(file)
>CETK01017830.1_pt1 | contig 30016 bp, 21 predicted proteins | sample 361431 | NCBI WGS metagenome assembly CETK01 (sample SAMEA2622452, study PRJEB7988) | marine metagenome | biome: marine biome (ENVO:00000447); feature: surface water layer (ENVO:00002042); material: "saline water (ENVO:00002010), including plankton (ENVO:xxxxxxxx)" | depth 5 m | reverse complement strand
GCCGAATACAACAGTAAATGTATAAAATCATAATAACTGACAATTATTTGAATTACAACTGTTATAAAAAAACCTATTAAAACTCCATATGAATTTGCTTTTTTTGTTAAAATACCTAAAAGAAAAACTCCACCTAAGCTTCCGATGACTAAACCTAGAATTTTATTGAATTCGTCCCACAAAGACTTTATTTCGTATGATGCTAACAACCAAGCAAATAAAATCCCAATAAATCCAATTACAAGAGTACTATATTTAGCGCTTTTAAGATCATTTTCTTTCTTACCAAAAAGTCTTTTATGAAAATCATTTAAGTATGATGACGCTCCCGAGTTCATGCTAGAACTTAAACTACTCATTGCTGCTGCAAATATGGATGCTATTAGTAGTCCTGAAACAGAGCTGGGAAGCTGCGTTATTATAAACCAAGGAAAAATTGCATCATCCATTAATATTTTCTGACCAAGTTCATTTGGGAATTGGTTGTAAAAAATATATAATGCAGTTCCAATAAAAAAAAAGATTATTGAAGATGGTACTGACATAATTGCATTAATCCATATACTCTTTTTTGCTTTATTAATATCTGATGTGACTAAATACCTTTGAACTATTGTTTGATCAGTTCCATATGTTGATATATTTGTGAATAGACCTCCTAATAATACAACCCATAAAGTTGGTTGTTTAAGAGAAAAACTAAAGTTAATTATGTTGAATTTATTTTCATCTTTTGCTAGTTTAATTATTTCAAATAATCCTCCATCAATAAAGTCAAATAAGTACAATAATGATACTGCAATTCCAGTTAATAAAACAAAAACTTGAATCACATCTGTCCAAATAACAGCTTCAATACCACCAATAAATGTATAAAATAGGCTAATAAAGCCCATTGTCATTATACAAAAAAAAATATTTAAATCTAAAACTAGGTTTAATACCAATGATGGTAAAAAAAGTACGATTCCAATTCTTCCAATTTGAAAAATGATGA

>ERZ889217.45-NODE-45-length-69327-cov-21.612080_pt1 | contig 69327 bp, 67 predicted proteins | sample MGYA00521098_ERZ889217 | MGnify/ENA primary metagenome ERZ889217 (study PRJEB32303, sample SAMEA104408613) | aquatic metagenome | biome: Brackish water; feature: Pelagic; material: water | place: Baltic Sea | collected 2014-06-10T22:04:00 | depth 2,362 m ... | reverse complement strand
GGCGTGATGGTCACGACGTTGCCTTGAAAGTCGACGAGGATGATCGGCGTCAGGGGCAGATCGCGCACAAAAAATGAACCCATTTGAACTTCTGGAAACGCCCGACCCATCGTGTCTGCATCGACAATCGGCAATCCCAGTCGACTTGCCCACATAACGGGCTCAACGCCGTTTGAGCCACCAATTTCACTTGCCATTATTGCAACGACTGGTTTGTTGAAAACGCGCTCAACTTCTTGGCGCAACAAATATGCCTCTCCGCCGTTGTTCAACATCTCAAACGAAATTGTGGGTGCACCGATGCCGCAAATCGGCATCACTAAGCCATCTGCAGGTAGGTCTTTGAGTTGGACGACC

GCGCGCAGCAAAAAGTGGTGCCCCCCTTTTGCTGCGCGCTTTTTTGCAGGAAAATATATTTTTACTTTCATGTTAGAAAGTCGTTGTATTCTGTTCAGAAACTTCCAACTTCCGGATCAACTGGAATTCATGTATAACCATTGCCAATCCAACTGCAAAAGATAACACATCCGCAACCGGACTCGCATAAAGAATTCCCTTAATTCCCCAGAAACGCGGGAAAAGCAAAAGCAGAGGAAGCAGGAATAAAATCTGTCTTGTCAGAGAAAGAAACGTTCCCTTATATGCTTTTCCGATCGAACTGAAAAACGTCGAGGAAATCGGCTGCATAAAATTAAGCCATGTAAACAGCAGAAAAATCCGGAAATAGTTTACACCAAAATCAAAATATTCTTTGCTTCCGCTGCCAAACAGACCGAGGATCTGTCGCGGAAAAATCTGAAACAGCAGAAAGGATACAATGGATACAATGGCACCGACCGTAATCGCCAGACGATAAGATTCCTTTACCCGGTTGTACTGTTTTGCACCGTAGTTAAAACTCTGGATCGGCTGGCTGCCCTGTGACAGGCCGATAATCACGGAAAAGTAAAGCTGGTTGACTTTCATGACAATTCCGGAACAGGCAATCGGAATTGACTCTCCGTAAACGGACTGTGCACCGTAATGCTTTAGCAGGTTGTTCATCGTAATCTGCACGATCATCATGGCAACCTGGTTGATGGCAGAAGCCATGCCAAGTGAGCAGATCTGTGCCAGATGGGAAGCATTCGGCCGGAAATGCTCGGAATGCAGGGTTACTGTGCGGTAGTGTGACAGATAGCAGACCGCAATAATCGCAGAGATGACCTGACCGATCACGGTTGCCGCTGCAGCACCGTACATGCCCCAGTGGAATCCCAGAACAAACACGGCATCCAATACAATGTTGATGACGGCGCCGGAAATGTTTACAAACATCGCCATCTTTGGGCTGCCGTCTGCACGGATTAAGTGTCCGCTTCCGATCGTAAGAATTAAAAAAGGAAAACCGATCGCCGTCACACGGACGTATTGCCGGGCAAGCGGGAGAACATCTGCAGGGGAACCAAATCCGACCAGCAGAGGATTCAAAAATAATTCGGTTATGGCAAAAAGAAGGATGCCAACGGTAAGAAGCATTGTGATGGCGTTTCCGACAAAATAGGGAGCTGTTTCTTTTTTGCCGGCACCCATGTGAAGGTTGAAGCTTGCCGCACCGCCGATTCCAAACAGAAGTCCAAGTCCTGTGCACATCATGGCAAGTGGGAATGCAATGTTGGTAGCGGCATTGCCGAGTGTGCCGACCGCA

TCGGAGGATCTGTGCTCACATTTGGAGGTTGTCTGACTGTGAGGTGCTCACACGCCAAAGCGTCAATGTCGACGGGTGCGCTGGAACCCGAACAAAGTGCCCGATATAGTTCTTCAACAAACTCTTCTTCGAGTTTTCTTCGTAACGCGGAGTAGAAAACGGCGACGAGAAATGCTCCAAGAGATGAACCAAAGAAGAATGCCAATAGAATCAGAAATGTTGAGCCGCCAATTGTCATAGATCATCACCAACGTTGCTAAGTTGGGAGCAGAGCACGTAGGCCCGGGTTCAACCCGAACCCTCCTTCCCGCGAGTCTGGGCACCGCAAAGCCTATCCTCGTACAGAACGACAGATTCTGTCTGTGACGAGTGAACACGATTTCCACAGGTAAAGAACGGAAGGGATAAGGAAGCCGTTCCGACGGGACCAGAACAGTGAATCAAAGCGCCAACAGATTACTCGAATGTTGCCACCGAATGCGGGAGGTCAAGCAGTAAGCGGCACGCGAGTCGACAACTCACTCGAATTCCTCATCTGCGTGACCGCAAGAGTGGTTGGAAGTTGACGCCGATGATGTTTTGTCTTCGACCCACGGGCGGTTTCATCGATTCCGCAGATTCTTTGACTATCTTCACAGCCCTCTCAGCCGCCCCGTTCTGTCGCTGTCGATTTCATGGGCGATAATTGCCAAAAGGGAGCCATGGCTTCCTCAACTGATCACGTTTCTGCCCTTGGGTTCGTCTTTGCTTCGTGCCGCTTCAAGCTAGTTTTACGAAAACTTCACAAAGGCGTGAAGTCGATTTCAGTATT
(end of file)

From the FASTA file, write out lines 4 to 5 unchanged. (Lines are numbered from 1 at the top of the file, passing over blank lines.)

GGCGTGATGGTCACGACGTTGCCTTGAAAGTCGACGAGGATGATCGGCGTCAGGGGCAGATCGCGCACAAAAAATGAACCCATTTGAACTTCTGGAAACGCCCGACCCATCGTGTCTGCATCGACAATCGGCAATCCCAGTCGACTTGCCCACATAACGGGCTCAACGCCGTTTGAGCCACCAATTTCACTTGCCATTATTGCAACGACTGGTTTGTTGAAAACGCGCTCAACTTCTTGGCGCAACAAATATGCCTCTCCGCCGTTGTTCAACATCTCAAACGAAATTGTGGGTGCACCGATGCCGCAAATCGGCATCACTAAGCCATCTGCAGGTAGGTCTTTGAGTTGGACGACC

GCGCGCAGCAAAAAGTGGTGCCCCCCTTTTGCTGCGCGCTTTTTTGCAGGAAAATATATTTTTACTTTCATGTTAGAAAGTCGTTGTATTCTGTTCAGAAACTTCCAACTTCCGGATCAACTGGAATTCATGTATAACCATTGCCAATCCAACTGCAAAAGATAACACATCCGCAACCGGACTCGCATAAAGAATTCCCTTAATTCCCCAGAAACGCGGGAAAAGCAAAAGCAGAGGAAGCAGGAATAAAATCTGTCTTGTCAGAGAAAGAAACGTTCCCTTATATGCTTTTCCGATCGAACTGAAAAACGTCGAGGAAATCGGCTGCATAAAATTAAGCCATGTAAACAGCAGAAAAATCCGGAAATAGTTTACACCAAAATCAAAATATTCTTTGCTTCCGCTGCCAAACAGACCGAGGATCTGTCGCGGAAAAATCTGAAACAGCAGAAAGGATACAATGGATACAATGGCACCGACCGTAATCGCCAGACGATAAGATTCCTTTACCCGGTTGTACTGTTTTGCACCGTAGTTAAAACTCTGGATCGGCTGGCTGCCCTGTGACAGGCCGATAATCACGGAAAAGTAAAGCTGGTTGACTTTCATGACAATTCCGGAACAGGCAATCGGAATTGACTCTCCGTAAACGGACTGTGCACCGTAATGCTTTAGCAGGTTGTTCATCGTAATCTGCACGATCATCATGGCAACCTGGTTGATGGCAGAAGCCATGCCAAGTGAGCAGATCTGTGCCAGATGGGAAGCATTCGGCCGGAAATGCTCGGAATGCAGGGTTACTGTGCGGTAGTGTGACAGATAGCAGACCGCAATAATCGCAGAGATGACCTGACCGATCACGGTTGCCGCTGCAGCACCGTACATGCCCCAGTGGAATCCCAGAACAAACACGGCATCCAATACAATGTTGATGACGGCGCCGGAAATGTTTACAAACATCGCCATCTTTGGGCTGCCGTCTGCACGGATTAAGTGTCCGCTTCCGATCGTAAGAATTAAAAAAGGAAAACCGATCGCCGTCACACGGACGTATTGCCGGGCAAGCGGGAGAACATCTGCAGGGGAACCAAATCCGACCAGCAGAGGATTCAAAAATAATTCGGTTATGGCAAAAAGAAGGATGCCAACGGTAAGAAGCATTGTGATGGCGTTTCCGACAAAATAGGGAGCTGTTTCTTTTTTGCCGGCACCCATGTGAAGGTTGAAGCTTGCCGCACCGCCGATTCCAAACAGAAGTCCAAGTCCTGTGCACATCATGGCAAGTGGGAATGCAATGTTGGTAGCGGCATTGCCGAGTGTGCCGACCGCA